At UN General Assembly, King Mohammed VI Calls for New Approach to Development

Washington, DC (September 26, 2014) — In a speech delivered to the UN General Assembly by Prime Minister Abdelilah Benkirane on September 25, Morocco’s King Mohammed VI called for a new approach to helping developing countries achieve secure, sustainable economic and political stability – based on respect for their abilities and understanding of their unique environments.

“Sustainable development is not something which can be achieved through decisions and ready-made prescriptions,” he said. “Nor is there a single model in this area. Each country follows a path of its own, having taken into consideration its historical development, cultural heritage, human and natural resources, specific political circumstances, as well as its economic choices and the obstacles and challenges facing it.

“There can be no stability without development,” he continued. “By the same token, development cannot be achieved without stability. Both hinge on respect for the sovereignty of states, their territorial integrity, culture and customs, as well as on a dignified life for their citizens.”

Too often, the King noted, aid to developing countries is contingent on criteria “far removed . . . from the reality of the countries of the South and . . . incapable . . . of giving an objective account of the level of human development achieved by these countries.” This speech, he said, “is simply an earnest call to do justice to the countries of the South by reconsidering the way they are dealt with and supporting them in their gradual march towards progress.”

King Mohammed VI reiterated his appeal to Africa itself “to turn the page on the past and overcome its political, economic and social problems” and “to rely on its own resources to achieve its development.” He pointed to Morocco’s recent agreement with Gabon on fertilizer production for African markets to promote development and food security as “an outstanding model of South-South cooperation which reflects our capacity as African countries to develop the continent….”

“At a time of great peril in the region and the world, King Mohammed VI has once again shown his keen understanding of the conditions necessary to create stable, sustainable democracy and development, as well as his deep commitment to working with Morocco’s sister countries in Africa to achieve those goals,” said former US Ambassador to Morocco Ed Gabriel. “Morocco and King Mohammed VI have made a strategic, long-term decision to persevere on such an irreversible path towards democracy, openness and reform. The West has an obligation to ask Morocco and other countries pursuing these goals ‘how can we help you go further,’ rather than criticizing what has not yet been achieved.”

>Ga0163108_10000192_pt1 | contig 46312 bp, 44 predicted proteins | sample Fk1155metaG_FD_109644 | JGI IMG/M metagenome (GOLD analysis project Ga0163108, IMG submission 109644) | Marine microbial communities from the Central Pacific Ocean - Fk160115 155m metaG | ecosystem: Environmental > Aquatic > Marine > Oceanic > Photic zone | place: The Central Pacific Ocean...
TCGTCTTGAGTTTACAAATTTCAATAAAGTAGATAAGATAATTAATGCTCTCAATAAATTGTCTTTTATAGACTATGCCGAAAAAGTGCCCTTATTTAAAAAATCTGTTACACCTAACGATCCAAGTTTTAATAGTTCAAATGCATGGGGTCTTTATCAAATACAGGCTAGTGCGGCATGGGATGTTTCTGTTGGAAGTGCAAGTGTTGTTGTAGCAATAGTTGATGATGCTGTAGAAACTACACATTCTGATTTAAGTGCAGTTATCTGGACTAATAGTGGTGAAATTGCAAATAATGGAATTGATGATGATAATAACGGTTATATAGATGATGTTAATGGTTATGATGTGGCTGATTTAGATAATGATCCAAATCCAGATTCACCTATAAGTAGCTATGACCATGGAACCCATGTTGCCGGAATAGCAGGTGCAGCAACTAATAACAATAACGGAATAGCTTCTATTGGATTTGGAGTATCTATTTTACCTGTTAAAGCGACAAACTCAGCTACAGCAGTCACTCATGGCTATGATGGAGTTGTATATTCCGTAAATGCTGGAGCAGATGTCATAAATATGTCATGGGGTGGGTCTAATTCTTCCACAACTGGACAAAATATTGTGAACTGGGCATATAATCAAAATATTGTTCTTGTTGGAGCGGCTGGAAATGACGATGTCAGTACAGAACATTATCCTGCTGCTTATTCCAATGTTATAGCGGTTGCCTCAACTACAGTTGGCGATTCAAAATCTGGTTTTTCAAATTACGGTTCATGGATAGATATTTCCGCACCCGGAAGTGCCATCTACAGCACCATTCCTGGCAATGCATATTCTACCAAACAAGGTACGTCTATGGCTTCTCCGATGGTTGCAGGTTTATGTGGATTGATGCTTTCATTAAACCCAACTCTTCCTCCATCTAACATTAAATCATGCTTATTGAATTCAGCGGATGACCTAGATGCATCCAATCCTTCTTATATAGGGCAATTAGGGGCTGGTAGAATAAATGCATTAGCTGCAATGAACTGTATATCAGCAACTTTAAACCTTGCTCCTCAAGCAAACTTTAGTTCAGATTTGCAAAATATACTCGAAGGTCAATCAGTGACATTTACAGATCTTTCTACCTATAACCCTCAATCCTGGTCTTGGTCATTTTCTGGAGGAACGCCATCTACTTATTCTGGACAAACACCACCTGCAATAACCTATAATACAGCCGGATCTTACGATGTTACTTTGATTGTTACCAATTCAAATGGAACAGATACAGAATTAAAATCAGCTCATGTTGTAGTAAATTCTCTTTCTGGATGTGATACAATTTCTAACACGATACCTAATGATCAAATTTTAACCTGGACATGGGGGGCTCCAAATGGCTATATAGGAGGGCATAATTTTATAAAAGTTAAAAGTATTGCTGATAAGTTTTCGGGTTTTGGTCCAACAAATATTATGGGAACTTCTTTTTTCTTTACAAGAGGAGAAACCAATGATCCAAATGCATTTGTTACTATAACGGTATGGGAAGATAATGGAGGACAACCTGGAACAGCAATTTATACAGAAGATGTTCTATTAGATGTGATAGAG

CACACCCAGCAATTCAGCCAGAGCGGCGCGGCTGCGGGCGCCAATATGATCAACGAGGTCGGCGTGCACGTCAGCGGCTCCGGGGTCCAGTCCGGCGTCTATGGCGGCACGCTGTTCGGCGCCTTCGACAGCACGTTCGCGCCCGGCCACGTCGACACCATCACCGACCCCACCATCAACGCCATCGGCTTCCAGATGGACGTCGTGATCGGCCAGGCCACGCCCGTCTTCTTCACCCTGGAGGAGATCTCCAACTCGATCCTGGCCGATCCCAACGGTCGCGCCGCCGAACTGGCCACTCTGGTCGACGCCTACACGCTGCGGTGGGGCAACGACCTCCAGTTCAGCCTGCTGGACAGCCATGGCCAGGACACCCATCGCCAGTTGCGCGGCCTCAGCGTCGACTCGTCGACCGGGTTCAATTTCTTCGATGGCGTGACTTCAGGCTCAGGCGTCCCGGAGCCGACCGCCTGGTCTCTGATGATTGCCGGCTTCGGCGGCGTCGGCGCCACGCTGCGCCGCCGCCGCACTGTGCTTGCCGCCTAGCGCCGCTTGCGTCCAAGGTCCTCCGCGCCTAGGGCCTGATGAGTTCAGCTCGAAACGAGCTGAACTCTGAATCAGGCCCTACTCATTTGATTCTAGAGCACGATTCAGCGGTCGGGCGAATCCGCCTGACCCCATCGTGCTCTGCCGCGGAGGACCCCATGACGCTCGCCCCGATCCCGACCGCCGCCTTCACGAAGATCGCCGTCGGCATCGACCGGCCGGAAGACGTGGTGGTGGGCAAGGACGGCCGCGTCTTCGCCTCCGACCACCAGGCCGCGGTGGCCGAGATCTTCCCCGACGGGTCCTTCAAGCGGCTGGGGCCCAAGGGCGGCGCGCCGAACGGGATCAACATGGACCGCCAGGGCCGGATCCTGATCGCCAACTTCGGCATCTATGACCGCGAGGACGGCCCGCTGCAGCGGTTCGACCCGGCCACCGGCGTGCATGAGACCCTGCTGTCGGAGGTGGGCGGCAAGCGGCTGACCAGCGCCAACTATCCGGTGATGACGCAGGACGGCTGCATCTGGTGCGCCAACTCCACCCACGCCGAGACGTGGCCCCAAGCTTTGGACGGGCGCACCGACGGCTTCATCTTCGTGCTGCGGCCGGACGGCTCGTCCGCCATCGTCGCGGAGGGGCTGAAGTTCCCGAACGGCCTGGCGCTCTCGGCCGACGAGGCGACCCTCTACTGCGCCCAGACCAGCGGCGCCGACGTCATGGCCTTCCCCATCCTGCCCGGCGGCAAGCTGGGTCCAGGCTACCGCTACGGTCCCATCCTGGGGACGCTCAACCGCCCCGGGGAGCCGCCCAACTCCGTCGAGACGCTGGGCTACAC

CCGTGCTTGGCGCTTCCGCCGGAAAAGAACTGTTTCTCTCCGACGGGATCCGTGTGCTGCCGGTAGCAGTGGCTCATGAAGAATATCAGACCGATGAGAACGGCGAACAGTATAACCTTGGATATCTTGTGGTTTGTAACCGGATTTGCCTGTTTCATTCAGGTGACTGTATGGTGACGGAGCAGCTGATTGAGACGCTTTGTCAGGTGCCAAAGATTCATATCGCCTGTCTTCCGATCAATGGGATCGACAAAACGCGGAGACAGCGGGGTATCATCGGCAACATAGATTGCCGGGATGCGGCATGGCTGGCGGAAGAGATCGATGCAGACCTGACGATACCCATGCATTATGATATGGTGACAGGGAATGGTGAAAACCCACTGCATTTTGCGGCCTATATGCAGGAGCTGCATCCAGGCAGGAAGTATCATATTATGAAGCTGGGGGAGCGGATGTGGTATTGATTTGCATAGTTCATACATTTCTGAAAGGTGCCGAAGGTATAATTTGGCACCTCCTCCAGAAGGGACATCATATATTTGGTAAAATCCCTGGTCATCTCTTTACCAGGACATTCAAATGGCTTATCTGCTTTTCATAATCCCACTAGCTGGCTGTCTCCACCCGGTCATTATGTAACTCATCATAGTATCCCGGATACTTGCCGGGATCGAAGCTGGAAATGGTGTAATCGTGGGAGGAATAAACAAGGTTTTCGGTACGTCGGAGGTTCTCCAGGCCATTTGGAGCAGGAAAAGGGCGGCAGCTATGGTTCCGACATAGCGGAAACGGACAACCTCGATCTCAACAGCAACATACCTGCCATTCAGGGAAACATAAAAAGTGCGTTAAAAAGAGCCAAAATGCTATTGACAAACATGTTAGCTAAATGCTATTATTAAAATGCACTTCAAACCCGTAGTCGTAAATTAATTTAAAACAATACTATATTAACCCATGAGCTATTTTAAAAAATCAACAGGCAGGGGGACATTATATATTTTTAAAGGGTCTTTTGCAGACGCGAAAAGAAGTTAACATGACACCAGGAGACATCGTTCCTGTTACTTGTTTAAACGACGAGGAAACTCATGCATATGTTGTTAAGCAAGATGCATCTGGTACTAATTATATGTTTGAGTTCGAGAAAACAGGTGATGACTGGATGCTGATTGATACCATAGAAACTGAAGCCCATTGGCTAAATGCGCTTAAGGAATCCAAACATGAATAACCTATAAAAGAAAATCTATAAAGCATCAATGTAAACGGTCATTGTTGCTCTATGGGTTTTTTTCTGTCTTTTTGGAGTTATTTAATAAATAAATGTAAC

The King concluded with an assessment of the urgency of the situation: “The world stands at a crossroads today. Either the international community supports developing countries to help them achieve progress and ensure security and stability, or we shall all face the consequences of more conflicts and greater fanaticism, violence and terrorism – all of which feed on feelings of injustice and exclusion – and no part of the world shall be safe.

“As the world grows more acutely aware of the cross-border threats posed by the lack of sustainable and human development, and as we realize that ours is ultimately a common destiny, I am sure there will be a global awakening regarding the need to work for a more secure, more equitable and more humane world.”



CONTACT:  Jordana Merran, 301.873.4484

The Moroccan American Center for Policy (MACP) is a non-profit organization whose principal mission is to inform opinion makers, government officials, and interested publics in the United States about political and social developments in Morocco and the role being played by the Kingdom of Morocco in broader strategic developments in North Africa, the Mediterranean, and the Middle East.

This material is distributed by the Moroccan American Center for Policy on behalf of the Government of Morocco. Additional information is available at the Department of Justice in Washington, DC.

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